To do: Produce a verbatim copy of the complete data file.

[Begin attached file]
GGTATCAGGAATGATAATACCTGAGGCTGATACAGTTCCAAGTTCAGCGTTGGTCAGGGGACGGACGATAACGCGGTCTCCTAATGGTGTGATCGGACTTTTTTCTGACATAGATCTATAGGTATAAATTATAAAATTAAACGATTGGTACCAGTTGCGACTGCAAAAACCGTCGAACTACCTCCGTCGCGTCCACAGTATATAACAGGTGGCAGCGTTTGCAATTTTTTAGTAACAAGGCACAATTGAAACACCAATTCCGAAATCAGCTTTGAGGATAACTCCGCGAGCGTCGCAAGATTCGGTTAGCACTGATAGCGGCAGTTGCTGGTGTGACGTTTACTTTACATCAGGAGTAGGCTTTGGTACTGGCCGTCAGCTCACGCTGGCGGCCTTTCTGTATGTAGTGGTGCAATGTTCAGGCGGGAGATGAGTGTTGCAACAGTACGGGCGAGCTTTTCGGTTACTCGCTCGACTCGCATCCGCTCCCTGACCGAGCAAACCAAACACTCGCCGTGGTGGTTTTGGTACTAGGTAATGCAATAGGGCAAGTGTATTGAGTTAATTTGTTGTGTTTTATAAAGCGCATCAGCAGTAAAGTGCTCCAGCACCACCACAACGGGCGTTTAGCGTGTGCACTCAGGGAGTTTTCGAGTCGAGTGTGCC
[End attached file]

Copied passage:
GGTATCAGGAATGATAATACCTGAGGCTGATACAGTTCCAAGTTCAGCGTTGGTCAGGGGACGGACGATAACGCGGTCTCCTAATGGTGTGATCGGACTTTTTTCTGACATAGATCTATAGGTATAAATTATAAAATTAAACGATTGGTACCAGTTGCGACTGCAAAAACCGTCGAACTACCTCCGTCGCGTCCACAGTATATAACAGGTGGCAGCGTTTGCAATTTTTTAGTAACAAGGCACAATTGAAACACCAATTCCGAAATCAGCTTTGAGGATAACTCCGCGAGCGTCGCAAGATTCGGTTAGCACTGATAGCGGCAGTTGCTGGTGTGACGTTTACTTTACATCAGGAGTAGGCTTTGGTACTGGCCGTCAGCTCACGCTGGCGGCCTTTCTGTATGTAGTGGTGCAATGTTCAGGCGGGAGATGAGTGTTGCAACAGTACGGGCGAGCTTTTCGGTTACTCGCTCGACTCGCATCCGCTCCCTGACCGAGCAAACCAAACACTCGCCGTGGTGGTTTTGGTACTAGGTAATGCAATAGGGCAAGTGTATTGAGTTAATTTGTTGTGTTTTATAAAGCGCATCAGCAGTAAAGTGCTCCAGCACCACCACAACGGGCGTTTAGCGTGTGCACTCAGGGAGTTTTCGAGTCGAGTGTGCC